One try | QC Explained

Phase kickback and Bernstein-Vaz algorithm

Pavan Jayasinha
Nerd For Tech
Published in
11 min readNov 21, 2020


This one is technical. Feeling rusty on your quantum computing fundamentals? Don’t read it. Save it. Bookmark this article for later when you’ve brushed up. You’ll be glad you did, especially if you’re a beginner in QC and trying to understand phase kickback.

I’m thinking of a number in binary.

If you wanted to guess my number, it could take as many guesses as there are possibilities. If it was 101101, it would take you upwards of 64 tries (2⁶)!

Now, if you ask our everyday computers to guess that number, the number of tries needed to guess it would be reduced to the number of digits. So if I chose 101101 again, it would take 6 tries (if you’re interested in why, check out this video). Not bad right?

Well, if you had a quantum computer, you’d be able to guess my number — irrespective of length — in one try. Sounds crazy right? But that’s what this magical quantum algorithm can do. It’s the Bernstein-Vazirani algorithm and in this article, I’ll show you how it works.

To get started, we need to understand the backbone of the whole algorithm: phase kickback. Once you get it, the algorithm itself will be a cinch.

If your head spins at the mention of relative phase or superposition, I’d highly recommend giving this a read, it covers these concepts extensively.

An “eigenvector-free” explanation to phase kickback

Controlled NOT quantum gate

To get us all on the same page, let’s debrief the quantum gate at the heart of phase kickback: CNOT. The controlled not gate (CNOT) is a two-qubit gate that performs a bit flip on the second qubit (referred to as the target qubit) under the condition that the first qubit (referred to as the control qubit) is 1. If the control qubit is in the state 0, then it leaves the target qubit (target qubit) unchanged. Here’s the circuit representation of this:

Circuit representation of CNOT: q0 as the control, and q1 as the target

And here’s the CNOT being applied to each computational basis state:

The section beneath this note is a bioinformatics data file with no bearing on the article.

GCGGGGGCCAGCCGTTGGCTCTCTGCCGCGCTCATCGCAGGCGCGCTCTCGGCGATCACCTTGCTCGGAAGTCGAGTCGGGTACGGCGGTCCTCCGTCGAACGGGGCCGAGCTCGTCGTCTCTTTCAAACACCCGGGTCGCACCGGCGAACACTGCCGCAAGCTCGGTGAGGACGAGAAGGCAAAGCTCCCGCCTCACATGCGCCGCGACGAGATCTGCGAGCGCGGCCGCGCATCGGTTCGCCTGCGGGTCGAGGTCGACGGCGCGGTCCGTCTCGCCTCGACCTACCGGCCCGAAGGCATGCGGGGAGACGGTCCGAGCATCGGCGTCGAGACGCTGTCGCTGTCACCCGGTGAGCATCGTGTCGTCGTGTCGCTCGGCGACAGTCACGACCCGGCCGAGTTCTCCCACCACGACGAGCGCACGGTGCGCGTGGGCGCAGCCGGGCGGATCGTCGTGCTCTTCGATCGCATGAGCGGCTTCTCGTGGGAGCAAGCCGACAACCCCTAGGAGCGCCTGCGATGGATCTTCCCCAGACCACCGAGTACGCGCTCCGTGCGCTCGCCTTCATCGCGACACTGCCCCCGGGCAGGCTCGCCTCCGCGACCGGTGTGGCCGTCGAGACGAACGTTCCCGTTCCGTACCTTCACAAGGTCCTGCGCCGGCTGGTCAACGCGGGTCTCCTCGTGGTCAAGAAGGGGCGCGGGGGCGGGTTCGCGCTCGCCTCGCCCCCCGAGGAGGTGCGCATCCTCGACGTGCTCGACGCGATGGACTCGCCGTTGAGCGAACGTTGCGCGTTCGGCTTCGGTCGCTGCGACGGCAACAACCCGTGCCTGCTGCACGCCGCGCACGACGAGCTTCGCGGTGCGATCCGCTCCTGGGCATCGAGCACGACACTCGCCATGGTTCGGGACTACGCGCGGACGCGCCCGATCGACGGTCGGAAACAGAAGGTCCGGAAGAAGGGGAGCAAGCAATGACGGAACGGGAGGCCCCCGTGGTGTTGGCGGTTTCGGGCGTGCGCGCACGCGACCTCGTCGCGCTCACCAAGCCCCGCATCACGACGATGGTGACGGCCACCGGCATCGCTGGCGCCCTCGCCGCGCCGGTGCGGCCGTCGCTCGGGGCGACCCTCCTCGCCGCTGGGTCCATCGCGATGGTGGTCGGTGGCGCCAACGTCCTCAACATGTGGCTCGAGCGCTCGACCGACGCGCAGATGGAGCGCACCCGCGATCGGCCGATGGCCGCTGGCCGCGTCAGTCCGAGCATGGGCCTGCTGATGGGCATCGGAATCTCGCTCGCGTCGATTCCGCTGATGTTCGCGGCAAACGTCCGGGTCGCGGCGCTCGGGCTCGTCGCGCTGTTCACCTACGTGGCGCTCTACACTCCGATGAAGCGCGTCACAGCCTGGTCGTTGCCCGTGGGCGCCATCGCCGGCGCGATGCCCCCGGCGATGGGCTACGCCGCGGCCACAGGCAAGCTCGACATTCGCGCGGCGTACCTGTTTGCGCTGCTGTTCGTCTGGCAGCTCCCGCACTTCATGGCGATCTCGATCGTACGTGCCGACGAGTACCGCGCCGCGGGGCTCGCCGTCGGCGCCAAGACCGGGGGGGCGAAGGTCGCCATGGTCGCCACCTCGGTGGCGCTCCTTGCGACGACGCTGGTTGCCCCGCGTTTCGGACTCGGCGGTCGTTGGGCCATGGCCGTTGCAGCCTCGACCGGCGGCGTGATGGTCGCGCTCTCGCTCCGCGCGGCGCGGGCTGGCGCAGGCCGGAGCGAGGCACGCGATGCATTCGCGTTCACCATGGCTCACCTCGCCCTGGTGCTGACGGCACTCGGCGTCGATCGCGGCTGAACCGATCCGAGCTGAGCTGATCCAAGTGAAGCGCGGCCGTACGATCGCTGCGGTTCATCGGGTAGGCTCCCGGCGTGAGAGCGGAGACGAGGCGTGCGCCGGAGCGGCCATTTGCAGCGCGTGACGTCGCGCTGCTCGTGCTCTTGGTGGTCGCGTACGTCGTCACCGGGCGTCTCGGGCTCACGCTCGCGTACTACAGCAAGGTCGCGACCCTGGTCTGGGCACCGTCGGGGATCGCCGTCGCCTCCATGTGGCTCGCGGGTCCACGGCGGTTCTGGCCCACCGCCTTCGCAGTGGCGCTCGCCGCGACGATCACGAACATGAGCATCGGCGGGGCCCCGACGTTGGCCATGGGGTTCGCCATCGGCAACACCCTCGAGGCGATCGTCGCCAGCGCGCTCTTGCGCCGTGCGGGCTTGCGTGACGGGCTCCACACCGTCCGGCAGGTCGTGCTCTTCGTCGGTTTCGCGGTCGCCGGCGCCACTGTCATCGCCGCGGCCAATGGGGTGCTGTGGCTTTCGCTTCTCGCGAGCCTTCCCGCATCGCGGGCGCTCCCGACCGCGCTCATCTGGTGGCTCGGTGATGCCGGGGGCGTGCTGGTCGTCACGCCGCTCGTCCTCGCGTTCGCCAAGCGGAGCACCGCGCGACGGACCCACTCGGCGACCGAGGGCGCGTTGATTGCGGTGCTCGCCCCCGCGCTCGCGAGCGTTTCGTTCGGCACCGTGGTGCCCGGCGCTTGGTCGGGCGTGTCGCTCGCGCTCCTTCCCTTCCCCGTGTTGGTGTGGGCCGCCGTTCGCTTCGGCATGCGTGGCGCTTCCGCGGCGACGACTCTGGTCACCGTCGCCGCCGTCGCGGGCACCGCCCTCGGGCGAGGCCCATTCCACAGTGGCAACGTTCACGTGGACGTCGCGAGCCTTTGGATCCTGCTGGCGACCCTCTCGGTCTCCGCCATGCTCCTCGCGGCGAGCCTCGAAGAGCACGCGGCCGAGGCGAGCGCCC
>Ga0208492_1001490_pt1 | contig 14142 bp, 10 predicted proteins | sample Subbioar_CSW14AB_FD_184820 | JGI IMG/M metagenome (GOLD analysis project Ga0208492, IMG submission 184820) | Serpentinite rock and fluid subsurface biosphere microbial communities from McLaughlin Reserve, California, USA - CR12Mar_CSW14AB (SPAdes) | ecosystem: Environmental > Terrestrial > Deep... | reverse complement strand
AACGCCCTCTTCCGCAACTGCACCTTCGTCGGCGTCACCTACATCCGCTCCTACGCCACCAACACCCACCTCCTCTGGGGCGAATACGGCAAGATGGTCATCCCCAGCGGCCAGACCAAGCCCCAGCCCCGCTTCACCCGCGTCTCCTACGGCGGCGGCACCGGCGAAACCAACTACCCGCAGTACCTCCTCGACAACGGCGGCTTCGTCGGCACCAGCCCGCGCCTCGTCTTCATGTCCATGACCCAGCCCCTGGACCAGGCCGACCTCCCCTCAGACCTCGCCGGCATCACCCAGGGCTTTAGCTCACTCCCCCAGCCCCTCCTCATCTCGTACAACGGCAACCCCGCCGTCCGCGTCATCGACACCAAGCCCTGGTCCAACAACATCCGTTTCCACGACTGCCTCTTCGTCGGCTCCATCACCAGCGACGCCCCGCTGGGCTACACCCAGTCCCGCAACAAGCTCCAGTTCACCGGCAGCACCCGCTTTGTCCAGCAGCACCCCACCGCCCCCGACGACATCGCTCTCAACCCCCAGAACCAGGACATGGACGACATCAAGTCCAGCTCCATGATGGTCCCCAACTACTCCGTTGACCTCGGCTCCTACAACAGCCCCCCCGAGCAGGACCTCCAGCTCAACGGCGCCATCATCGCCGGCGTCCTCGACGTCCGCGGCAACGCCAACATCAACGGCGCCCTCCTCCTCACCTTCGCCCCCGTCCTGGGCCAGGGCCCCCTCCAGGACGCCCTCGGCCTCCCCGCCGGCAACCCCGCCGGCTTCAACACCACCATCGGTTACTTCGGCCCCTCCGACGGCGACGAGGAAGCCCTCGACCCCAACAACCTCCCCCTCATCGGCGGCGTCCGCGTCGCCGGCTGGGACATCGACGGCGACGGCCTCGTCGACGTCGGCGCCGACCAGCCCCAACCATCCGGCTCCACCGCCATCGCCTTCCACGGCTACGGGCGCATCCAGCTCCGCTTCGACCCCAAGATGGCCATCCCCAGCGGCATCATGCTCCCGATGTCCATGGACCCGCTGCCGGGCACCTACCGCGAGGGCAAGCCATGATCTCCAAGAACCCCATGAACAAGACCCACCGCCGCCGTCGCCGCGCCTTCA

On notation, q1 comes first followed by q0 (this notation will apply for the rest of the article)

A better way to think of the CNOT

Mathematically speaking, we would say that the amplitudes for the states |01⟩and |11⟩ were swapped (refer above) but that doesn’t uphold when trying to explain the physical operation, and that’s one key distinction that must be made. Often, we get lost in our hairy math expressions and forget that tools like linear algebra — albeit powerful — are just that, tools. It helps us abstract quantum weirdness into coherent expressions but at the end of the day, logic gates like the CNOT are physical processes and thus we should think of them like so.

I ask you to forget the matrices for a moment and actually imagine the quantum state as it’s being affected by the CNOT. As the two qubits travel through time, if it’s in the state |01⟩ it will become |11⟩ — taking all of its properties with it, including the amplitude.

You can think of it as a person moving into a new house. He/she evolves into a new state but still carries most of the properties from beforehand like hair, skin colour, etc. Looking at it from the perspective of time evolution differs physically from thinking of it as swapping states. Keep this in mind when we tackle phase kickback.

So what is it?

If I give you the textbook definition right now, it’ll breeze right over your head so let’s build towards it with two different examples. The first one will be a meaningless application of phase kickback, but it’ll help us understand the necessary conditions for phase kickback to have a true effect. The second circuit we build will add one feature from the prior one that’ll completely change the circuit outcome.

When phase kickback happens, but it doesn’t matter

Let’s build our first circuit. We put the “control qubit” in the state |1⟩ using an X gate and then apply an X gate followed by a Hadamard to bring the state of the “target qubit” to H(X|0⟩) . Here’s what the state and circuit look like so far:

Next, we apply a CNOT gate…

Notice that in the case that an X gate is applied to q1 (as a part of the CNOT), the state vector for q1 is already on the x-axis (I encourage you to check by plotting it on the Bloch sphere), hence it won’t affect q1. That’s weird, isn’t it? I just told you that the target qubit will be left untouched irrespective of the control qubit’s state! Let’s go step by step: